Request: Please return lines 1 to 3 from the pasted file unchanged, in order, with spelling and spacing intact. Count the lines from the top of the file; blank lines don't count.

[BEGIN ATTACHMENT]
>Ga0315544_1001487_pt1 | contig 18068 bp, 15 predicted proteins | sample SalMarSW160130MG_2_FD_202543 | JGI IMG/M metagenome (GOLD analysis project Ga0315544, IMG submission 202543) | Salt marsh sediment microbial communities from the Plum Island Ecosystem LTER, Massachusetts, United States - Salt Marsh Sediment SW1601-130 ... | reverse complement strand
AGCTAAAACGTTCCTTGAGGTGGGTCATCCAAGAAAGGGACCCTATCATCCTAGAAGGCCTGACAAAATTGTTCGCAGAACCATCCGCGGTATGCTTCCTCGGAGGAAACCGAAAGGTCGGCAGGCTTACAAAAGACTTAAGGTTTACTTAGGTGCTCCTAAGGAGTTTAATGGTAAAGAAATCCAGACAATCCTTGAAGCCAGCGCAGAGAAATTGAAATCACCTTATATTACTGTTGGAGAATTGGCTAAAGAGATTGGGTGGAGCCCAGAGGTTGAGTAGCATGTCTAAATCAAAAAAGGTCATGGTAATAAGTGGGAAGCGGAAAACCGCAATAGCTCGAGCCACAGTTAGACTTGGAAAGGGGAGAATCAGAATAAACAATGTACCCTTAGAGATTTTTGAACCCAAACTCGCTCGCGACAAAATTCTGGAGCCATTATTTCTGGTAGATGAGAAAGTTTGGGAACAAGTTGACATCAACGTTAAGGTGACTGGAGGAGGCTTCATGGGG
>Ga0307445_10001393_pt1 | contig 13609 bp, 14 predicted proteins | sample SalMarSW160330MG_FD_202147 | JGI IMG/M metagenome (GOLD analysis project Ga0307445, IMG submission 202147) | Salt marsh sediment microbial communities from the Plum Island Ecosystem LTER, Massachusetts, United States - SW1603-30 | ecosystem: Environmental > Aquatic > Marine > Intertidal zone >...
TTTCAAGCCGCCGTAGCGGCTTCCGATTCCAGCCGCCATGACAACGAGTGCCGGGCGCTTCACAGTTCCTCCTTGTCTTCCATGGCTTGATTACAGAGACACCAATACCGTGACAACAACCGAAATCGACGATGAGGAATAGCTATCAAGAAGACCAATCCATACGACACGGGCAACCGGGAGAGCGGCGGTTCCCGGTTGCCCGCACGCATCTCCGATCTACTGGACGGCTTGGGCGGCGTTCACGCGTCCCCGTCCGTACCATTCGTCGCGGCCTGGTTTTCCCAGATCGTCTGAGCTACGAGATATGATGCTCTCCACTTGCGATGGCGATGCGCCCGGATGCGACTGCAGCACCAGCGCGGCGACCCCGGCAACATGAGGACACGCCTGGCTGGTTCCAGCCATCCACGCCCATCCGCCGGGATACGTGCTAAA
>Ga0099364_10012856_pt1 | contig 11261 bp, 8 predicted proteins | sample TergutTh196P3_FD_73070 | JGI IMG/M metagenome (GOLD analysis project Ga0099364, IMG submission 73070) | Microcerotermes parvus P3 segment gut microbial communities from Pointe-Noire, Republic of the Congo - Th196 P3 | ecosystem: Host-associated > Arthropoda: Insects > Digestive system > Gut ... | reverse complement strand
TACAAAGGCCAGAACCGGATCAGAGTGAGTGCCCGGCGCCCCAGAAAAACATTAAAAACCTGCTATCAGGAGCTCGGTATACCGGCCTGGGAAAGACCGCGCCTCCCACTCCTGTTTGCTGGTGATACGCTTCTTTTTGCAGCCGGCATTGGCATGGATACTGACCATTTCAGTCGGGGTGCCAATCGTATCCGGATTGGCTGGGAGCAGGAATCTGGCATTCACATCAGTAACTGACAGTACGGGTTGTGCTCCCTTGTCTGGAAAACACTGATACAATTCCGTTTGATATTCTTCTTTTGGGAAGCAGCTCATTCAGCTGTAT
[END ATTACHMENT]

>Ga0315544_1001487_pt1 | contig 18068 bp, 15 predicted proteins | sample SalMarSW160130MG_2_FD_202543 | JGI IMG/M metagenome (GOLD analysis project Ga0315544, IMG submission 202543) | Salt marsh sediment microbial communities from the Plum Island Ecosystem LTER, Massachusetts, United States - Salt Marsh Sediment SW1601-130 ... | reverse complement strand
AGCTAAAACGTTCCTTGAGGTGGGTCATCCAAGAAAGGGACCCTATCATCCTAGAAGGCCTGACAAAATTGTTCGCAGAACCATCCGCGGTATGCTTCCTCGGAGGAAACCGAAAGGTCGGCAGGCTTACAAAAGACTTAAGGTTTACTTAGGTGCTCCTAAGGAGTTTAATGGTAAAGAAATCCAGACAATCCTTGAAGCCAGCGCAGAGAAATTGAAATCACCTTATATTACTGTTGGAGAATTGGCTAAAGAGATTGGGTGGAGCCCAGAGGTTGAGTAGCATGTCTAAATCAAAAAAGGTCATGGTAATAAGTGGGAAGCGGAAAACCGCAATAGCTCGAGCCACAGTTAGACTTGGAAAGGGGAGAATCAGAATAAACAATGTACCCTTAGAGATTTTTGAACCCAAACTCGCTCGCGACAAAATTCTGGAGCCATTATTTCTGGTAGATGAGAAAGTTTGGGAACAAGTTGACATCAACGTTAAGGTGACTGGAGGAGGCTTCATGGGG
>Ga0307445_10001393_pt1 | contig 13609 bp, 14 predicted proteins | sample SalMarSW160330MG_FD_202147 | JGI IMG/M metagenome (GOLD analysis project Ga0307445, IMG submission 202147) | Salt marsh sediment microbial communities from the Plum Island Ecosystem LTER, Massachusetts, United States - SW1603-30 | ecosystem: Environmental > Aquatic > Marine > Intertidal zone >...